Coronavirus: 20% of nursing home residents test positive in Flanders' first screening round

Coronavirus: 20% of nursing home residents test positive in Flanders' first screening round
The virus may still be in the lungs, but it is often no longer present in the nose. Credit: Belga

Flanders has published partial results of the first round of Covid-19 tests in nursing homes, according to which no more than 20% of screened residents tested positive.

The results concern two-thirds of the roughly 7,000 tests carried out in Flemish nursing homes since the start of the week, and come as federal authorities boost efforts to better track the spread of the coronavirus in nursing homes throughout the country.

The figures, published by the Flemish Agency for Care and Health, show that out of 4,932 residents tested, so far 20% had tested positive for the new coronavirus (Covid-19).

Out of the 2,129 staff members tested so far, 16% were positive, the agency said, drawing from figures passed down by federal health authorities, who have centralised testing at the federal level.

Breaking down the results between symptomatic and asymptomatic staff members and residents, the numbers showed that 49% of residents with Covid-19 symptoms who were tested turned out to be positive for the virus.

Among staff members, 41% of tests administered to workers with symptoms came out positive, the agency said.

By contrast, 16% of asymptomatic residents and 13% of asymptomatic staff members tested positive, the numbers show.

The agency also said that the overall results so far showed that more than half of those who were symptomatic had had negative tests results.

Karine Moyken, coordinator of Flanders' nursing home testing task force, said it was "notable" that asymptomatic residents and staff turned out to be infected and were "experiencing the virus without noticing it."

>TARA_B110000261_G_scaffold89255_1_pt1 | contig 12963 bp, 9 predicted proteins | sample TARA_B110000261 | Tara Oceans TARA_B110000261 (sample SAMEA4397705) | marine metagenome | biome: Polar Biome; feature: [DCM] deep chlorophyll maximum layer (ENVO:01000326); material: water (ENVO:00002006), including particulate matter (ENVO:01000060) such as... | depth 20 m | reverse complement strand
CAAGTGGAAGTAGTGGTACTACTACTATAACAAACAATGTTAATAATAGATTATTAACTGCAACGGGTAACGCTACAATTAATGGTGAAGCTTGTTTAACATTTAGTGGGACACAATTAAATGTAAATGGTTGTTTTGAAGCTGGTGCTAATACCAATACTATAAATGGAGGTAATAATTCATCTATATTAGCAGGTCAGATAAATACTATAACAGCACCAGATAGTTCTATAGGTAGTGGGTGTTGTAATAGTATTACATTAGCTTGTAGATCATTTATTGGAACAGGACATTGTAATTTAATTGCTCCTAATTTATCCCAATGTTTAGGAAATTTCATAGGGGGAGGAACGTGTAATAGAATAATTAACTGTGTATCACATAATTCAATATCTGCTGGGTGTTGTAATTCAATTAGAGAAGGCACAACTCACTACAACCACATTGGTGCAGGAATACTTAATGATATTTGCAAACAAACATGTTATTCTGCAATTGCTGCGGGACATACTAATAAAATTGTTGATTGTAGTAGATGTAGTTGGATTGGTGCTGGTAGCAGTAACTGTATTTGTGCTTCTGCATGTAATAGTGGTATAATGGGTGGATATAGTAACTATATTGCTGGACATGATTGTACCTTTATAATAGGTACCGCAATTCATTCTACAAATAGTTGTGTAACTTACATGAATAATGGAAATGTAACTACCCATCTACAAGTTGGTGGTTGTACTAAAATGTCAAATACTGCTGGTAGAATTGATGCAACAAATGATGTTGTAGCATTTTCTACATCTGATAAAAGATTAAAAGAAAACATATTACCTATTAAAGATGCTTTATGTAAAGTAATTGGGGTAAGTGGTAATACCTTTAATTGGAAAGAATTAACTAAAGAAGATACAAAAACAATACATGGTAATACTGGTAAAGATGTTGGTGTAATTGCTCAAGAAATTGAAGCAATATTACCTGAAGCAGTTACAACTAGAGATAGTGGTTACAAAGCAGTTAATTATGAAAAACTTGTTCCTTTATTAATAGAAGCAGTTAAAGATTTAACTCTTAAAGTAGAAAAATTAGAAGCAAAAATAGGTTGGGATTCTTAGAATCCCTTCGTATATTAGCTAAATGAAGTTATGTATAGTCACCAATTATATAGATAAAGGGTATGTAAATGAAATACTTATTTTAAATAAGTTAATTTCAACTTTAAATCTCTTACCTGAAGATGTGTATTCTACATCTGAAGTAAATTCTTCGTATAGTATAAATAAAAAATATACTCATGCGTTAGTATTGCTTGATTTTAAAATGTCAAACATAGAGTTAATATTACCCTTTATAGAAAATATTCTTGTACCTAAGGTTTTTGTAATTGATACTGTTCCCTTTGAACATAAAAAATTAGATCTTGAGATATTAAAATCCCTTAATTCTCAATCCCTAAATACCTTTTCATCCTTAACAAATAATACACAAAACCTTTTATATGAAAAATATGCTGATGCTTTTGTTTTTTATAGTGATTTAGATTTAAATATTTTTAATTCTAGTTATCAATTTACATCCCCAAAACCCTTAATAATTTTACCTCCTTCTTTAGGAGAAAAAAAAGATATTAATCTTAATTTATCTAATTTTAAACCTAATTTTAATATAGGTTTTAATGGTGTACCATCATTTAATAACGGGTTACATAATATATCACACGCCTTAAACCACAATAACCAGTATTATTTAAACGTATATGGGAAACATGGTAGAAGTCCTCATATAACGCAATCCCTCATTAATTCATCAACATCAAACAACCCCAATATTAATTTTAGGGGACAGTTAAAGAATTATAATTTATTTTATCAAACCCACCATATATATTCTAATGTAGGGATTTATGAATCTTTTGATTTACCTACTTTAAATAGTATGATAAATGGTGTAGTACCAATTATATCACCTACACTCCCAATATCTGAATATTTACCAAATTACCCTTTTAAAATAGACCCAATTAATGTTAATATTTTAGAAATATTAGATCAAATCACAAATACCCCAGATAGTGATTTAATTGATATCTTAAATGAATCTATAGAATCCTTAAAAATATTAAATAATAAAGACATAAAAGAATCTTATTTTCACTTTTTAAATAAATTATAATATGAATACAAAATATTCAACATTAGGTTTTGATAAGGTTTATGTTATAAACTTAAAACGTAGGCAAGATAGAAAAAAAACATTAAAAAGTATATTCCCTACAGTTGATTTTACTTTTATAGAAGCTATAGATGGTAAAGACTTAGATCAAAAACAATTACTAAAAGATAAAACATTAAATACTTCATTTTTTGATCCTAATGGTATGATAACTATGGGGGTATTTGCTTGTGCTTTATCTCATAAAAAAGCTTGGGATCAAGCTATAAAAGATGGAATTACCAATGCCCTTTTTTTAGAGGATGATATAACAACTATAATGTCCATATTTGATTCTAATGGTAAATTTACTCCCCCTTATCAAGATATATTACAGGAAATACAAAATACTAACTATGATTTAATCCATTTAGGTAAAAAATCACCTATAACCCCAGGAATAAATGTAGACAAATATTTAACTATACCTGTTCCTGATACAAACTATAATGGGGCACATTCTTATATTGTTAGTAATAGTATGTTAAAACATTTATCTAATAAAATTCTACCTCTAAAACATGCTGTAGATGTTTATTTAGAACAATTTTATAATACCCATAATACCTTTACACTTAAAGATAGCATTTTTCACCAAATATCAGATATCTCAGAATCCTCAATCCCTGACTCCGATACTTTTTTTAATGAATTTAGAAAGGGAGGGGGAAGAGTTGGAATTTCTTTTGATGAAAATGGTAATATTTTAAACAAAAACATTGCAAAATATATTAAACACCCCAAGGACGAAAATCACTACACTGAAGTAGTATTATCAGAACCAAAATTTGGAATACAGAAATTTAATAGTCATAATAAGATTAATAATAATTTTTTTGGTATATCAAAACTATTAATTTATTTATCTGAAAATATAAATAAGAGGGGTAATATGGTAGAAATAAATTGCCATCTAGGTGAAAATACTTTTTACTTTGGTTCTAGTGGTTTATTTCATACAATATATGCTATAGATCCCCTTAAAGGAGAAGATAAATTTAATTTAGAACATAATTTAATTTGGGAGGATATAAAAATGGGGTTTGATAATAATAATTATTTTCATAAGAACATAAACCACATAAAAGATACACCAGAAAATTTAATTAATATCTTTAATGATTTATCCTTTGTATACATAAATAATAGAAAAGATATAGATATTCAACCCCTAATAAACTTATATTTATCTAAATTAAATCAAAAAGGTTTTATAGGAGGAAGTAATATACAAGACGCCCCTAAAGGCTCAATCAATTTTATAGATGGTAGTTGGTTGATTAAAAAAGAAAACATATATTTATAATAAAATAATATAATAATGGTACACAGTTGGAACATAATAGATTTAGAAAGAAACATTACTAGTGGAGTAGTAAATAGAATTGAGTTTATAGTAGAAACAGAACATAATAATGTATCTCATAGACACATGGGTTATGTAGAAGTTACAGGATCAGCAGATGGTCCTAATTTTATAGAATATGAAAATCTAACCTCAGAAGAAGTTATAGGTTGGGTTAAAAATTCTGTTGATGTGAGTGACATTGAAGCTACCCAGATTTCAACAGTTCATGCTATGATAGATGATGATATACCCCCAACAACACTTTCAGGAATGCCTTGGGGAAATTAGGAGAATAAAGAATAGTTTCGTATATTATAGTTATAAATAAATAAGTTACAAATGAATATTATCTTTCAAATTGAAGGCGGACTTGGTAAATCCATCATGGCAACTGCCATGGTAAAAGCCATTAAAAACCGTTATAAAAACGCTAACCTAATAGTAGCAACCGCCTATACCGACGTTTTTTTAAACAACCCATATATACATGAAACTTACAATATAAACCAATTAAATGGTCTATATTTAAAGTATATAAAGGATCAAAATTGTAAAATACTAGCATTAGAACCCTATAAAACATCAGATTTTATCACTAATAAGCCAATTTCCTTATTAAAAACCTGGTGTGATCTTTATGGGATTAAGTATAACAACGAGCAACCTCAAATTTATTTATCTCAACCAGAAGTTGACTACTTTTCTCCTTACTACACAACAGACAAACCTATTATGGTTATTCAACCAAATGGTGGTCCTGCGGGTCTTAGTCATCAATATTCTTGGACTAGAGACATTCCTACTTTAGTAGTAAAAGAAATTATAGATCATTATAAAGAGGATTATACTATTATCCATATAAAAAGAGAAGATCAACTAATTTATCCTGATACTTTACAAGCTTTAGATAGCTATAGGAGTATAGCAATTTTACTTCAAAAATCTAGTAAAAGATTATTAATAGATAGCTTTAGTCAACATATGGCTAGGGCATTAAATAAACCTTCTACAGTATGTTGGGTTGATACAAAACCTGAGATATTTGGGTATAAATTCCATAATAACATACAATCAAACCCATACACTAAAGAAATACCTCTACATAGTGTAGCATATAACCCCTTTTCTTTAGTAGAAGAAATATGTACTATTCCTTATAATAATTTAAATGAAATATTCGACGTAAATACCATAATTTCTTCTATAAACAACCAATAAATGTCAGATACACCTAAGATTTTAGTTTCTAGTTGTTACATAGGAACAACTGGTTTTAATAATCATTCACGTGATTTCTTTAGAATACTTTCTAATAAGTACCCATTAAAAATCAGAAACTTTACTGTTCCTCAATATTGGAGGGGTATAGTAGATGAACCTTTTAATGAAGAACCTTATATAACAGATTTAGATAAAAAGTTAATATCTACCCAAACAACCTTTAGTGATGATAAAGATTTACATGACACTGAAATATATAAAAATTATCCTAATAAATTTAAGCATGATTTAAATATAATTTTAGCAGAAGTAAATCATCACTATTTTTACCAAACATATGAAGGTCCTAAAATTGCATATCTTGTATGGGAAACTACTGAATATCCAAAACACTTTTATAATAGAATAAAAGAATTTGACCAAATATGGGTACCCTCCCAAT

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'No guarantees' from negative results

The tests provided by the federal government are PCR tests, done from samples taken from a nose or throat swab, agency spokesperson Joris Moonens confirmed.

While the swab tests are currently being widely used by countries to screen populations for Covid-19, health professionals have warned of potential false negatives.

In New York City, which has emerged as the global epicentre of the pandemic, doctors have expressed concern over false results from patients who have "obvious symptoms" of Covid-19, Bloomberg reports.

Incorrect or hasty swabbing and a lowering of accuracy standards to boost production of test kits were cited as the main factors to explain false results.

"These kind of tests are the most reliable tests at the time but there can be false negatives," Moonens told The Brussels Times, saying that most of the time this resulted from incorrectly swabbing a patient.

Caroline Leys, a spokesperson for Federal Minister Philippe De Backer, who is leading the country's testing task force, said she could not immediately provide information regarding the accuracy of the tests.

Moonens said that a negative result did not guarantee that there was no infection, adding that those who tested negative should "still be vigilant for symptoms of the disease."

In accordance with previous guidelines, staff members who tested negative but were experiencing symptoms can keep working if the symptoms are mild and they have no fever, he said.

A single test was conducted on each staff member and resident and the agency has currently no plans to conduct a second round of testing on the same person.

Results from Brussels and Wallonia were not available, with the spokesperson for Iriscare in Brussels saying the regional agency would have results by the end of the week.

The press office of Wallonia's health agency said they could not immediately provide information on the testing situation in the region's nursing homes.

Gabriela Galindo

The Brussels Times

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